This is not to say that Malaysia expressed no sympathy for Americans lost in the 9/11 attacks. Badawi even suggested in an interview on the BBC special addition for Asia that, “Everyone had given their full backing, there was great sympathy.” But the superpower erred as “America has somehow not recognised that there was an opportunity to provide that leadership, something which everybody wanted” (April 2, 2003 BBC Special Edition). More than anything else, the war on Iraq, as was argued by Germany and Francehas placed the campaign on terrorists in jeopardy. Badawi preferred to be more diplomatic: “It will be more difficult in that there will be a lot of problems that may be even bigger than we anticipated before.”
Even more forthright than Badawi, who appears as dull and mechanical, is Mahathir. Americans might have remembered his critique of the Asian currency crisis of 1997, a mixture of penetrating insight and racial hysteria (it was Jewish speculators, argued Mahathir, who were responsible for the financial meltdown).
Mahathir’s critique of the war is an extension of his overall critique of the deviant global policeman, the corrupt hegemon. The United States is the superpower that represents the wealthy, the wounded wealthy after 9/11. Mahathir told the delegates of the Non-Aligned Movement in a KL meeting a month before the war how the post-9/11 world had fragmented into indigent victims and affluent belligerents. “Since Sept 11, the rich and the powerful have become enraged with the poor half of the world.” The Third World continues to receive the ire of the developed world, despite bin Laden’s wealth and the well-educated status of the terrorists who appropriated Third Worldist revenge on the planes of 9/11. At the core of Mahathir’s critique of the war on Iraq is the suspicion of Washington’s geopolitical fascination with oil and the Middle East. Underpinning US ambitions lies the relentless probing of the unconscionable capitalist: “Relieved of the need to compete with the communists, the capitalist free traders have ceased to show a friendly face.” The other side of excessive militarism is excessive capitalism. Here, the main architect of the global freemarket is not, as Francis Fukuyama would have it, a catalyst for peace, but an instrument for projecting military force.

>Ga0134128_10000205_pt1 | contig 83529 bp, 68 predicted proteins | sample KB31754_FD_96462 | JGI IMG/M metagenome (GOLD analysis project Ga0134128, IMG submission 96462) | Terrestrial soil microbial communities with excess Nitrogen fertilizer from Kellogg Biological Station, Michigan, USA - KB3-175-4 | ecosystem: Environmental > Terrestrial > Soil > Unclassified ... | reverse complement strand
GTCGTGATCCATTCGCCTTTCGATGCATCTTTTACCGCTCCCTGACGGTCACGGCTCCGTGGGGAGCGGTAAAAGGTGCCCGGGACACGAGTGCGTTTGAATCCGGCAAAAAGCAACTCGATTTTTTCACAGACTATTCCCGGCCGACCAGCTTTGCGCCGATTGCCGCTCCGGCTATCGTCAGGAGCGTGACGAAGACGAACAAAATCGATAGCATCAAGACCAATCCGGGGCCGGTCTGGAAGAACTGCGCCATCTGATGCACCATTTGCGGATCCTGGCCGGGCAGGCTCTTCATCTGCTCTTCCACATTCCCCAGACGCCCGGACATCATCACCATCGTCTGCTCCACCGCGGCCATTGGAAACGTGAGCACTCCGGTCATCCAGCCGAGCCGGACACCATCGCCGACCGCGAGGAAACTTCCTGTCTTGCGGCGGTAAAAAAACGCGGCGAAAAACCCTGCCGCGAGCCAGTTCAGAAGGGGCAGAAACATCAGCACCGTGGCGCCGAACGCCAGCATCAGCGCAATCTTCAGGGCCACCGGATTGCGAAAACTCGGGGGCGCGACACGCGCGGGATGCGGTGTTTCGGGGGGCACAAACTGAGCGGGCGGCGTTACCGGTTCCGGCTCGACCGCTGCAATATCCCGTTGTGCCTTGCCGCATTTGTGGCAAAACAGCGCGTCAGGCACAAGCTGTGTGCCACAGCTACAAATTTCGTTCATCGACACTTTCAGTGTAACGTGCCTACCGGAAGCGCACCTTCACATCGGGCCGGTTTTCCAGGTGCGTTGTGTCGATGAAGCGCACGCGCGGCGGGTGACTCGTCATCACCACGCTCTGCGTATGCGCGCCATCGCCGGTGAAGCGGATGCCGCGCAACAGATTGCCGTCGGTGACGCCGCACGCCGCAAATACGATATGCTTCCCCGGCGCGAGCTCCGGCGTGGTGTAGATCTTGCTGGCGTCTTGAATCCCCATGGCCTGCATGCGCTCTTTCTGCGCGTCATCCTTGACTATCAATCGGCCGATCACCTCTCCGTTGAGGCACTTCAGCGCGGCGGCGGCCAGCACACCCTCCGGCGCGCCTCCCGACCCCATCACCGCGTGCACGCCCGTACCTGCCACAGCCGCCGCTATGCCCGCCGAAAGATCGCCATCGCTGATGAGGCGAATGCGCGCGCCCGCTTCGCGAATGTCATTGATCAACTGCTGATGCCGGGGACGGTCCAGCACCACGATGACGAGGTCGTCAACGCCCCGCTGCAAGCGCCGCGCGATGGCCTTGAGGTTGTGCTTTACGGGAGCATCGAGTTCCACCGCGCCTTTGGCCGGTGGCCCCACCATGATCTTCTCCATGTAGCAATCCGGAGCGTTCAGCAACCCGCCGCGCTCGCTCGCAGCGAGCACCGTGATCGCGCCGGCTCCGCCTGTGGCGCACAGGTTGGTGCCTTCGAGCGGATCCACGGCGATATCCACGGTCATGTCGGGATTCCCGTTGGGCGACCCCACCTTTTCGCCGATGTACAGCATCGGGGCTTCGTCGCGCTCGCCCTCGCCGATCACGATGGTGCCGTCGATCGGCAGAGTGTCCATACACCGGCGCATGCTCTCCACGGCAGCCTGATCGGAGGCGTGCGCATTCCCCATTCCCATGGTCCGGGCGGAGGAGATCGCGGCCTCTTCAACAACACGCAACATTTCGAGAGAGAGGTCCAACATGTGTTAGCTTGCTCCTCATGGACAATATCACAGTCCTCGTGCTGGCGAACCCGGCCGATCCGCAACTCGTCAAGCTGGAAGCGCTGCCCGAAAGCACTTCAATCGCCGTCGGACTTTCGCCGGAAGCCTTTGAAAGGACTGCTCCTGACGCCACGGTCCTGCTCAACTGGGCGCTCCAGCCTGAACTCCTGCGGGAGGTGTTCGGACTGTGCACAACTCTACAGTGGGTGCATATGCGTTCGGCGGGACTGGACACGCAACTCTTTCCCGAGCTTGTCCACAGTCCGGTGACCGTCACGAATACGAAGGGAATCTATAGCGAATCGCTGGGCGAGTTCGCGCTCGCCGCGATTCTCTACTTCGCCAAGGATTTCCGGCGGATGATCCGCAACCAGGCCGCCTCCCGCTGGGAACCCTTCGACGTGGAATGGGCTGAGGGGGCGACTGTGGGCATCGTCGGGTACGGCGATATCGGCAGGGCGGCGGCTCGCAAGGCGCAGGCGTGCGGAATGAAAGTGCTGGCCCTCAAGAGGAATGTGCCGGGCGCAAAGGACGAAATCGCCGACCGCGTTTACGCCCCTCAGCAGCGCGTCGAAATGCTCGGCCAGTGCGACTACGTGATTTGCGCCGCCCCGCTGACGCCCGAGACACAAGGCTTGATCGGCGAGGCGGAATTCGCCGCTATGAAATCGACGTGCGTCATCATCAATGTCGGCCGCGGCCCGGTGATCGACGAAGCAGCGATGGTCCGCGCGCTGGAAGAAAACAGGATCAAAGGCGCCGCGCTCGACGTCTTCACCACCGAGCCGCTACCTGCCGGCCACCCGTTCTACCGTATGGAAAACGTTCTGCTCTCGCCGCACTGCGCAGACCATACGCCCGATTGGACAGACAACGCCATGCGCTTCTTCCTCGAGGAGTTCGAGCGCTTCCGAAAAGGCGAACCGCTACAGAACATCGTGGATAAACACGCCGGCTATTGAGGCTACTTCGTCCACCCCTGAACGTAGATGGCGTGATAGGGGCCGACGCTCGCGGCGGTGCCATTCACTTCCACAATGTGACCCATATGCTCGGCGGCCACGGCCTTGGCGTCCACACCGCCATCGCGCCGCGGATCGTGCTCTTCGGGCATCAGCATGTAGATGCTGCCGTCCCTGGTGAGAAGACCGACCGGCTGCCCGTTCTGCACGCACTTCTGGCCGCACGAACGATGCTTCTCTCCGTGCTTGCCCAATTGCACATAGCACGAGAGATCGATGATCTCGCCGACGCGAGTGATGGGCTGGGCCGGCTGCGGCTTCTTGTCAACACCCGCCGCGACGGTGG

Mahathir insists that Islam and its terrorist credentials has been over-privileged in Western discourses by allegations of terrorism. Muslims “did not have a monopoly of terrorism, certainly not on the scale of the holocaust, the pogroms and the inquisition.” Then there is the spectre of Israel’s atrocities: “the massacres in Sabra and Shatila, the shooting and killing of children, the use of depleted uranium coated bullets, the bulldozing of Palestinian homes while the occupants are still in them, the helicopter, gunships, etc. And Israel is now threatening to use nuclear weapons” (NAM address). To fight this international deviance, Mahathir suggests a community of nations. In his closing words to the NAM delegates, “We are mindful that the world we live in today is unipolar in character and is vastly different from the multi polar world of the founders of our Movement.” His suggestion is “that the well being of the world will be better served by a strong multilateral system, revolving around a United Nations that is more representative and democratic, than a unilateral system based on the dominance of one power, however benign that power may be” (NAM address).